Every time I get in someone else’s car, I’m used to needing to adjust the mirrors and steering wheel. I’m not used to needing to navigate the touchscreen that’s on top of (what would be) the transmission tunnel to do that.

When there’s rain, I’m used to using a steering wheel stalk to control the wipers. I’m not used to activating them with a stalk but then using the touchscreen to the left of the instrument cluster to change how fast they are.

I kind of feel like a lot of this is change for the sake of change. I’ve driven some cars with stupid controls. Jamming all the turn signal, windshield wiper, and cruise control operations on to a single stalk like the ‘88 Grand Voyager? Not good! I think I drove a Benz once where you’d smack the cruise stalk if you turned the steering wheel and tried to hit the turn signal at the same time. However, there’s a huge swath of normal non-luxury cars from the ’90s and ’00s that don’t have those problems! They have gear shifts that make sense and don’t kill people and steering wheels that you can adjust by simply releasing a lever and moving the wheel to where you want it! Side mirrors are best handled with a motor, sure, but do you really need to make the “collapse mirrors” button literally touch the directional control?

Every time I was asked by someone today if or when I’m getting an electric car, I told my truth: I don’t know. I already have a car that works great and that I don’t hate, and I don’t see a need to replace it. All these EVs are fine cars, I guess? They pollute differently than gas cars, less tailpipe emissions, less maintenance, less brake dust, but there’s so much that goes in to them and for what? So you can sit in a dead silent car surrounded by other cars going nowhere? So some rich asshole can turn city streets into beta testing with a deadly weapon? So everyone can have their own little pod, isolated from birdsong and breezes and recognizing the humanity of anything beyond their little capsule?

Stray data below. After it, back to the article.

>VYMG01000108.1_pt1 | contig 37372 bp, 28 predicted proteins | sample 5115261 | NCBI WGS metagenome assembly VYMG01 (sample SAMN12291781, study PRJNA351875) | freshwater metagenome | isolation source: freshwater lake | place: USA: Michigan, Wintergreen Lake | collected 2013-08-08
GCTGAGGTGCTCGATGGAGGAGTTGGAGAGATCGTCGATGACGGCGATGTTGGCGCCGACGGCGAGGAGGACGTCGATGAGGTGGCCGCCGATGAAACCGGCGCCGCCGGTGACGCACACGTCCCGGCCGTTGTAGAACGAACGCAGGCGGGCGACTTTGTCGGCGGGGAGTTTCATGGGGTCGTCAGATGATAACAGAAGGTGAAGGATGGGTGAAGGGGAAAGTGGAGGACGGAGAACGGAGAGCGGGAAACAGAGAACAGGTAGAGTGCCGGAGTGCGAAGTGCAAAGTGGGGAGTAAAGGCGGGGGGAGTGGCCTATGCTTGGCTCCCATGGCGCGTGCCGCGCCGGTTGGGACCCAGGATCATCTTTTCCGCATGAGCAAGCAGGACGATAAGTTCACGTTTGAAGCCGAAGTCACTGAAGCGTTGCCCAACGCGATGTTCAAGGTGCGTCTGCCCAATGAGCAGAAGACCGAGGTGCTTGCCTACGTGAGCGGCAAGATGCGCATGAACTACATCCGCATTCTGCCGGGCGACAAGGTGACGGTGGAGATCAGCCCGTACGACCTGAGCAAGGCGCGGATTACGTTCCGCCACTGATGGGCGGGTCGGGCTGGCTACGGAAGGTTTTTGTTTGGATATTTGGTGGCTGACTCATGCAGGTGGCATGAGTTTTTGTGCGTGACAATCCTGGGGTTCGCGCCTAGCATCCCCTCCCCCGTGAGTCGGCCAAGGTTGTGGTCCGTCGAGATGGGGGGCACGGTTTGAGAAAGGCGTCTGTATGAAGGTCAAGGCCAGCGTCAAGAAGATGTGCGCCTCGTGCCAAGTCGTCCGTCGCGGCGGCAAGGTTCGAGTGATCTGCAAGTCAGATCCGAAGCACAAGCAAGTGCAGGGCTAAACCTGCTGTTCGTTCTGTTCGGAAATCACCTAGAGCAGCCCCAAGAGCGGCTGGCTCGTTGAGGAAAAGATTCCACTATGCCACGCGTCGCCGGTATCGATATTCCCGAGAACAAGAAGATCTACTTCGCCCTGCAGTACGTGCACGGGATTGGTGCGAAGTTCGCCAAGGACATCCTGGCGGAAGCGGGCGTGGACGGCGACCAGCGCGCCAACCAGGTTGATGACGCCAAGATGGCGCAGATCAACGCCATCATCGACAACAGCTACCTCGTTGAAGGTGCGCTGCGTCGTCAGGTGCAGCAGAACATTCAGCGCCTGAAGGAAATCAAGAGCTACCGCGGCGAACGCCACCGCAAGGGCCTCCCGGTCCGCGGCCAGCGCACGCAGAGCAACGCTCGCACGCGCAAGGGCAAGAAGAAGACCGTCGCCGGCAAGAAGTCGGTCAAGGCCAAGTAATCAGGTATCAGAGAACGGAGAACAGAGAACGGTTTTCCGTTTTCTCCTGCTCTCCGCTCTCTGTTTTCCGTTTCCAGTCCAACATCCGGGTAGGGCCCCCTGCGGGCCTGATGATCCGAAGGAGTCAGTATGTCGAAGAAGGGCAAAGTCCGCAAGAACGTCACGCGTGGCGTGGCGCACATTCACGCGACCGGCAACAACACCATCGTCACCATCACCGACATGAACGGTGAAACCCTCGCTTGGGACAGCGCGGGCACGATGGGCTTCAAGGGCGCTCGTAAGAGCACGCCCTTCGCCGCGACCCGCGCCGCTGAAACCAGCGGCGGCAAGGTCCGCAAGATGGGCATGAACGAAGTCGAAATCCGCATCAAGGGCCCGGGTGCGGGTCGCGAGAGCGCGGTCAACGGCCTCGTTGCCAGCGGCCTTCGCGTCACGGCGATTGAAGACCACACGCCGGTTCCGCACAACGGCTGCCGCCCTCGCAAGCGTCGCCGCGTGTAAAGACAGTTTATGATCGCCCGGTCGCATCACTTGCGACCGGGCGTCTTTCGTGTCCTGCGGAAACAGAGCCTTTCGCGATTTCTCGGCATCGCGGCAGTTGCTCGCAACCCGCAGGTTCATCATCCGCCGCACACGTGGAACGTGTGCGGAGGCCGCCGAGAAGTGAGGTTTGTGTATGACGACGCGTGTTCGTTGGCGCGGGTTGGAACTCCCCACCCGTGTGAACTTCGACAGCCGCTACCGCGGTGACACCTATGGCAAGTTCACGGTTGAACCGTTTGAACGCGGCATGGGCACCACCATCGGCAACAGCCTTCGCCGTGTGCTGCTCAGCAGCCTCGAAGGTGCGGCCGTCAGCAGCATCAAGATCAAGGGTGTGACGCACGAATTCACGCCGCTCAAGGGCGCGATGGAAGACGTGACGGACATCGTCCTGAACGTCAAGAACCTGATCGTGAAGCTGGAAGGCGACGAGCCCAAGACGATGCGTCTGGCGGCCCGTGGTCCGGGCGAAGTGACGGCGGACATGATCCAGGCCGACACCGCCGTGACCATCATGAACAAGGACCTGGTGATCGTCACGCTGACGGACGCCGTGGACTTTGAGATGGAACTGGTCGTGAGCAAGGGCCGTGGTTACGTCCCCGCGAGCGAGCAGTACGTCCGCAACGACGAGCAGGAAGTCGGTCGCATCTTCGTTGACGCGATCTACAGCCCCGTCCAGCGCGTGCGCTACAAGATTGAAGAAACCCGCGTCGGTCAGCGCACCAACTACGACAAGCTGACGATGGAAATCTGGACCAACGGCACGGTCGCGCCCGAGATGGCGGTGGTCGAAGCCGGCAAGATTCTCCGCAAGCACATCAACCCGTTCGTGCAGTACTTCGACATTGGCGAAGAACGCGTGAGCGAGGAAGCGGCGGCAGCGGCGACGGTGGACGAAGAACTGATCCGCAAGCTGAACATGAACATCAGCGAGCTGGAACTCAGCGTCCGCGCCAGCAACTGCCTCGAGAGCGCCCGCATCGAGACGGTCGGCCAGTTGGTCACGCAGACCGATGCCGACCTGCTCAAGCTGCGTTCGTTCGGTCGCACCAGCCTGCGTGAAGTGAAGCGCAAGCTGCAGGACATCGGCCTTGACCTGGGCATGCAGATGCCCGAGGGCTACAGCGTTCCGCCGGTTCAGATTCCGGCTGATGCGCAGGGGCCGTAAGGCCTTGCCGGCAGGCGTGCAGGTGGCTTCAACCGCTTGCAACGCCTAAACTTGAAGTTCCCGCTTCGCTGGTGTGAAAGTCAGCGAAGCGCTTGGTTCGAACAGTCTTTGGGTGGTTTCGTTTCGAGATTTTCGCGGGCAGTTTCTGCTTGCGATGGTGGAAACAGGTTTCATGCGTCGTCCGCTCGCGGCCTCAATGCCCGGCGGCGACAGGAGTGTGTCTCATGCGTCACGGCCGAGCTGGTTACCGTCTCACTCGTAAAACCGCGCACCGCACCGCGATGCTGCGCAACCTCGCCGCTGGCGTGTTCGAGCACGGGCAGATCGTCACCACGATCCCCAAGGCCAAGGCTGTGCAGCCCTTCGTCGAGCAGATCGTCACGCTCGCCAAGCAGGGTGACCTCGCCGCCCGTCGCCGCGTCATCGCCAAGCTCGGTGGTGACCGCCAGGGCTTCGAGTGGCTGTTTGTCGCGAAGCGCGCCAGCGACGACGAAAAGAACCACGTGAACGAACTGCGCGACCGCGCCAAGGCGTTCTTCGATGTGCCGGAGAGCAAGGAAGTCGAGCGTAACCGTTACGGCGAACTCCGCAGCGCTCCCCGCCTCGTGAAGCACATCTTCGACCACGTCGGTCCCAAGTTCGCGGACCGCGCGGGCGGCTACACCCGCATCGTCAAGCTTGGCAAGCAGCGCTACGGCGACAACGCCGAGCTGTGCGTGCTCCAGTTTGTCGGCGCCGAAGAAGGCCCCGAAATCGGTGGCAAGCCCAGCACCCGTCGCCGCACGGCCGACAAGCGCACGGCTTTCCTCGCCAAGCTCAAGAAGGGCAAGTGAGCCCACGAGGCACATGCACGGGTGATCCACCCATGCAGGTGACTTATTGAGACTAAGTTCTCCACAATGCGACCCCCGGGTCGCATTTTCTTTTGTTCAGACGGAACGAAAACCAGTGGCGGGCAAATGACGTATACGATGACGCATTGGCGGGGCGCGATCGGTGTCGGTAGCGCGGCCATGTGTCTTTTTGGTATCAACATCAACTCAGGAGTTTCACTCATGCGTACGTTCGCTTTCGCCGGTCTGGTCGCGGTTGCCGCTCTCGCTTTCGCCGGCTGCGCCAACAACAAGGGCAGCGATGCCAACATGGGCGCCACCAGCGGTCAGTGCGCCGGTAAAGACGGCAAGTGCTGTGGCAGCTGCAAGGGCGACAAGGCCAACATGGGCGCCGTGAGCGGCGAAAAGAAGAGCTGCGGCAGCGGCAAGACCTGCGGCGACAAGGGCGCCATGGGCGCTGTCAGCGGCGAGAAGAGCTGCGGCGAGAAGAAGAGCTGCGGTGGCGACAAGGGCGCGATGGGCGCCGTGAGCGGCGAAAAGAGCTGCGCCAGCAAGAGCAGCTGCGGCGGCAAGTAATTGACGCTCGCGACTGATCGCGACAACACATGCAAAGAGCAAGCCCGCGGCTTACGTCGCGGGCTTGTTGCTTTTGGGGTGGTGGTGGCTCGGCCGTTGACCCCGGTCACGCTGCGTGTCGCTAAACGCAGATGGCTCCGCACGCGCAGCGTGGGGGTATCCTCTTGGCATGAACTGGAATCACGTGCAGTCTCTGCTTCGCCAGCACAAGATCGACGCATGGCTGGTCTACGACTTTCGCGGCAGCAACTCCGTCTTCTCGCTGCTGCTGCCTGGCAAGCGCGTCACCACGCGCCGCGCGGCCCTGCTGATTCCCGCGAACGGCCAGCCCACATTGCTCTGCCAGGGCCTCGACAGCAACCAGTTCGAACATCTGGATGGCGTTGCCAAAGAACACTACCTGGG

I spent my morning in a place I love being sold something I hate.

master chief bmw


I was on my way out when I realized I should see why the nice picnic tables under the palm trees were blocked off. The electric bike demo area was very hectic! No lines, just scads of people learning controls and making quick seat adjustments before zipping off on a prepared track.

I tried a Mokwheel bike first, and it was kind of nice to have both a throttle control you could twist for speed and the “pedal assist,” just an extra push you feel when you pedal. However, I found myself turning off the assist and just riding in the straights.

The other one I tried was at the Bosch tent, and they only supply the hub motor systems that just do pedal assist. Still fun, and I did kind of the same thing: pedaling the whole bike myself was pretty great.


I went by the main Mokwheel tent after that to figure out if they had any bikes that didn’t have the super fat off-road tires (they have one) and what their fancy power system was (charge the bike’s battery pack off solar panels, and invert it to AC to charge 110V stuff if you need to).

I could see being in to that? There’re some places I’d like to go more often that either aren’t in a comfortable walking distance or walking plus transit, and I bet some kind of electric-assisted bike would bridge that gap.


By 1pm I felt finished; looked at all the cars I cared to, sat in some of the static displays to figure out which ones I didn’t fit in (the Polestar 2, the lower part of the center console is where my knee wants to go), and I was getting hungry too.

I made my way past the line of parked cars, against the flow of returning demo cars, and hearing the sizzle and whine of bikes zipping by on the other side of the fence.